- What to do:
- The more you know, the less you diversify.
- Value your time at an hourly rate, and ruthlessly spend to save time at that rate. You will never be worth more than you think you’re worth.
- Back when you could have hired me, my hourly rate, I used to say to myself over and over, is $5,000 an hour. Today when I look back, really it was about $1,000 an hour. Of course, I still ended up doing stupid things like arguing with the electrician or returning the broken speaker, but I shouldn’t have, and I did a lot less than any of my friends would.
- I thought this was a useful heuristic for deciding when and how to spend your time. My only hesitation with valuing my time that high, is that it only applies when I’m spending it being productive. Deciding against returning a speaker for example, and saving an hour but losing $500, would only worth it if I spent that hour working rather than, say, mindlessly browsing the internet.
- I think people have a hard time understanding a fundamental fact of leverage. If I manage $1 billion and I’m right 10 percent more often than somebody else, my decision-making creates $100 million worth of value on a judgment call. With modern technology and large workforces and capital, our decisions are leveraged more and more.
- One form of leverage is labor—other humans working for you. It is the oldest form of leverage, and actually not a great one in the modern world.
- I would argue this is the worst form of leverage that you could possibly use. Managing other people is incredibly messy. It requires tremendous leadership skills. You’re one short hop from a mutiny or getting eaten or torn apart by the mob.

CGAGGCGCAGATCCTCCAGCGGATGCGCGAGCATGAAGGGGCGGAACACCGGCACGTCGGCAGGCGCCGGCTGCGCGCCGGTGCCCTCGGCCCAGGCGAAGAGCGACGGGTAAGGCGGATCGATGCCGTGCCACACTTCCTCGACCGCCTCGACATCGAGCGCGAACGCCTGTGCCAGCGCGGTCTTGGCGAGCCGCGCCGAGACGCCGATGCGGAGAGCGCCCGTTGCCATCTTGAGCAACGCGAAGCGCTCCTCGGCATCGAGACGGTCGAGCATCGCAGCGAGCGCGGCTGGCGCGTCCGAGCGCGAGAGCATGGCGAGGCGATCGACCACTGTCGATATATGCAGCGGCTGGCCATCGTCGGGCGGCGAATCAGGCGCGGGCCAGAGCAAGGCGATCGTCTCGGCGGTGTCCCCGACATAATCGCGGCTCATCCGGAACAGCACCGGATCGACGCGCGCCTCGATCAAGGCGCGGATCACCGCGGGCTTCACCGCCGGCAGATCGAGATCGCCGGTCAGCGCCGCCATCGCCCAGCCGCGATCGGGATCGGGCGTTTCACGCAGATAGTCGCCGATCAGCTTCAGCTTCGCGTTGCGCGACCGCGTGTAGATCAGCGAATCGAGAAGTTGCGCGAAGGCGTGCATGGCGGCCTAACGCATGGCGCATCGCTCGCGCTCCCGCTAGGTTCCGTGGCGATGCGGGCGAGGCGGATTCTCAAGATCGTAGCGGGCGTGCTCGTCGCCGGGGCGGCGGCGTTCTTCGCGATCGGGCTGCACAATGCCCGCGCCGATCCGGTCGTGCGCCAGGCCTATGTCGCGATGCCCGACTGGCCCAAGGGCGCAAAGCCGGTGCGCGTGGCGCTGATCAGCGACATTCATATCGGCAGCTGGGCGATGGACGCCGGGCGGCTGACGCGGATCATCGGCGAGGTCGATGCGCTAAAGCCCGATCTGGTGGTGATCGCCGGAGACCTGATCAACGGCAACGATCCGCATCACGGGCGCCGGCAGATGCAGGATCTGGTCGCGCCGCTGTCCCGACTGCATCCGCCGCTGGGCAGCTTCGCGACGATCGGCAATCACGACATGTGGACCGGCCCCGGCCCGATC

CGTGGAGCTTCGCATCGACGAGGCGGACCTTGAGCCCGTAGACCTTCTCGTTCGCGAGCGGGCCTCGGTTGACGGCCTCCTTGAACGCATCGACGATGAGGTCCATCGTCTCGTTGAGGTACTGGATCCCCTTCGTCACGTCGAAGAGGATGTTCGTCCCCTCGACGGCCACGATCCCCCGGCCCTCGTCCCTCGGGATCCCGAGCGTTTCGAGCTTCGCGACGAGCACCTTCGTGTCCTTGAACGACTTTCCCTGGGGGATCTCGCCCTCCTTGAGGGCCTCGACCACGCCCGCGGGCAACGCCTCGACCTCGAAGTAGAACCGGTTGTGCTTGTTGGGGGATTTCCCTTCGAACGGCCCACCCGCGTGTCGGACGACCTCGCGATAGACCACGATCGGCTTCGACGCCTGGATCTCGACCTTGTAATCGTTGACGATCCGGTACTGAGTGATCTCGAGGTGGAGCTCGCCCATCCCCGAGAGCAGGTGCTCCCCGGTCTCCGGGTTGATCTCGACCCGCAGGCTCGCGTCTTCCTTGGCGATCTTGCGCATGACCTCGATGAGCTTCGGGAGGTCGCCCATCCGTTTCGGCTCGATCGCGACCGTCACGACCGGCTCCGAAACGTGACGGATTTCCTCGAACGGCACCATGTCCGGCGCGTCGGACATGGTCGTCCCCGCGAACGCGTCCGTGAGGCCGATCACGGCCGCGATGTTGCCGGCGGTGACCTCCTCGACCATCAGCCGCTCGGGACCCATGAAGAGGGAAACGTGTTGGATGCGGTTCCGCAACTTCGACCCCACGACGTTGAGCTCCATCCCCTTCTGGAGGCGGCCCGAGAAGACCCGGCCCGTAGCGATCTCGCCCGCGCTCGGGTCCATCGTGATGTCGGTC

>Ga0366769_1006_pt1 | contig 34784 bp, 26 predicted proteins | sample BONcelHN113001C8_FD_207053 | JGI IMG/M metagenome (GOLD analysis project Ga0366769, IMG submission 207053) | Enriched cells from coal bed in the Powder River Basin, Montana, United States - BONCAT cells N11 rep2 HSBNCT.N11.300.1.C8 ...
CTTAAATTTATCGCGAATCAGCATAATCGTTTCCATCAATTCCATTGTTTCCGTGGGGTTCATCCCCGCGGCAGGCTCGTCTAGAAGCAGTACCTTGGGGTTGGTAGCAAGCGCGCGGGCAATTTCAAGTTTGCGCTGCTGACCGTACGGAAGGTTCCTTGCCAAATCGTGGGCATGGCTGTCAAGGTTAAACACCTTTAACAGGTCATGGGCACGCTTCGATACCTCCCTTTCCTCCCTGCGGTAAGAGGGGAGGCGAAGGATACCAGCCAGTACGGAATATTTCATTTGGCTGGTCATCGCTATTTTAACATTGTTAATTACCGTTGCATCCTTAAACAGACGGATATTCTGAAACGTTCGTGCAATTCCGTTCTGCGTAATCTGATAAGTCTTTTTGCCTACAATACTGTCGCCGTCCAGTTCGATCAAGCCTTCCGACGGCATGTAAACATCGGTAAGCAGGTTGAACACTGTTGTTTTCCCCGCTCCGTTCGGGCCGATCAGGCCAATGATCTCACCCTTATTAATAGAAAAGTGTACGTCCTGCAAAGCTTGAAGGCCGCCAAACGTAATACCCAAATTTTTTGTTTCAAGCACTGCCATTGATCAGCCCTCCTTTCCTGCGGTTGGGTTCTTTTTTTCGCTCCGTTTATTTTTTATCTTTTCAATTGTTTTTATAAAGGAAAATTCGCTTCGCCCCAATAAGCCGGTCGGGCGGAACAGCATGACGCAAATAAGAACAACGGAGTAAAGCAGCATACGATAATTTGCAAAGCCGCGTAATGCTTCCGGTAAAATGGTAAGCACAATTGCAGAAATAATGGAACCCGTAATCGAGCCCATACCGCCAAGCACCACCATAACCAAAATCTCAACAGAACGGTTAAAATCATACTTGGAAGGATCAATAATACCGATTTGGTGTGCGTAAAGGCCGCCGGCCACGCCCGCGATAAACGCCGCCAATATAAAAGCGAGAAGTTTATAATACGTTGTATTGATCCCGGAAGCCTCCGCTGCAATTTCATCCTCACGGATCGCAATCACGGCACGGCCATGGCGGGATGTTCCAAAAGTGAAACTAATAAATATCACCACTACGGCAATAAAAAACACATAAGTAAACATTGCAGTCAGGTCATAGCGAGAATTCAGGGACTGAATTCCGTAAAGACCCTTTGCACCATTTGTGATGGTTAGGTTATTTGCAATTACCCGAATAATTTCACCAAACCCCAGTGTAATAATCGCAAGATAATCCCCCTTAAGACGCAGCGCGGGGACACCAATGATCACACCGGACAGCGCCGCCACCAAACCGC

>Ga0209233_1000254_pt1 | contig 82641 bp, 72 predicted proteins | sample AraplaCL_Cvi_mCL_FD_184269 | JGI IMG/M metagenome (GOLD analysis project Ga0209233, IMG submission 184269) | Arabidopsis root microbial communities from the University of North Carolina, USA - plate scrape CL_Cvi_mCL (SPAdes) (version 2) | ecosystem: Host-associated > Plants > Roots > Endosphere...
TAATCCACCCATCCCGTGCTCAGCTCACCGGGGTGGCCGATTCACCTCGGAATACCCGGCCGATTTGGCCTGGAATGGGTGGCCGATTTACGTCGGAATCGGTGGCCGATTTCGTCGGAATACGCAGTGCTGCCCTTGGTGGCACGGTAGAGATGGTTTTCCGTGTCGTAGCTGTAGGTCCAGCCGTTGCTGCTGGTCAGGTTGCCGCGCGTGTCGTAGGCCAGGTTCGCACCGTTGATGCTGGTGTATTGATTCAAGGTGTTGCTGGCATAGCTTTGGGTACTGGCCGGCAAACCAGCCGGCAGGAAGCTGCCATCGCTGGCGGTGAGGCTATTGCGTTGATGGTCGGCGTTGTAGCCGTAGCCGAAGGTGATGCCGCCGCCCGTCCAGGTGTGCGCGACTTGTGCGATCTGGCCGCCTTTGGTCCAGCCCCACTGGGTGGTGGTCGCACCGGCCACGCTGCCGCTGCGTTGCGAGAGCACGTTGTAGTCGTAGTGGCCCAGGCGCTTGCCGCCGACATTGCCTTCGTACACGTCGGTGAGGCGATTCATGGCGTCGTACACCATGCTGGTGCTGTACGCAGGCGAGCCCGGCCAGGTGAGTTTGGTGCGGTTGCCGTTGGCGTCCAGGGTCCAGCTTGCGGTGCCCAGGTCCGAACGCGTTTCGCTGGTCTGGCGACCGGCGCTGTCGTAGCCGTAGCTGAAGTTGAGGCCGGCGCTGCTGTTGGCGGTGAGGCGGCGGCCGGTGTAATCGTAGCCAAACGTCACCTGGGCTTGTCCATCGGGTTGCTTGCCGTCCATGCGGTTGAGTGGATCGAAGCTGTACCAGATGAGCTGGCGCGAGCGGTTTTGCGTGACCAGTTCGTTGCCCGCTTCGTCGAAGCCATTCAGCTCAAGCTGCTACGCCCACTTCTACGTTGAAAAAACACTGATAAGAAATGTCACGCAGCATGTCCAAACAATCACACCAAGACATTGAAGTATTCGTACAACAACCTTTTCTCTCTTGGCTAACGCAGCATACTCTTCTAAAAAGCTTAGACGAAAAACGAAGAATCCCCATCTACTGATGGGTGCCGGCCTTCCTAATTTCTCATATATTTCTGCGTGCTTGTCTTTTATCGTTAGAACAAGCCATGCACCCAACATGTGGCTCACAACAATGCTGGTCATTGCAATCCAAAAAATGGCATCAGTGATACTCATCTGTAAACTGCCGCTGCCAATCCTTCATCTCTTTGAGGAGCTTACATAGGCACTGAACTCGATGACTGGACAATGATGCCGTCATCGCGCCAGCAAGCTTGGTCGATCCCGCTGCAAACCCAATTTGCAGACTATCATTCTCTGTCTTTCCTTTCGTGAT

- Money is good as a form of leverage. It means every time you make a decision, you multiply it with money. Capital is a trickier form of leverage to use. It’s more modern. It’s the one that people have used to get fabulously wealthy in the last century. It’s probably been the dominant form of leverage in the last century.
- The final form of leverage is brand new—the most democratic form. It is: “products with no marginal cost of replication.” This includes books, media, movies, and code. Code is probably the most powerful form of permissionless leverage. All you need is a computer—you don’t need anyone’s permission.
- Probably the most interesting thing to keep in mind about new forms of leverage is they are permissionless. They don’t require somebody else’s permission for you to use them or succeed. For labor leverage, somebody has to decide to follow you. For capital leverage, somebody has to give you money to invest or to turn into a product. Coding, writing books, recording podcasts, tweeting, YouTubing—these kinds of things are permissionless.
- How do you get to retirement?
- Well, one way is to have so much money saved that your passive income (without you lifting a finger) covers your burn rate.
- A second is you just drive your burn rate down to zero—you become a monk.
- A third is you’re doing something you love. You enjoy it so much, it’s not about the money. So there are multiple ways to retirement.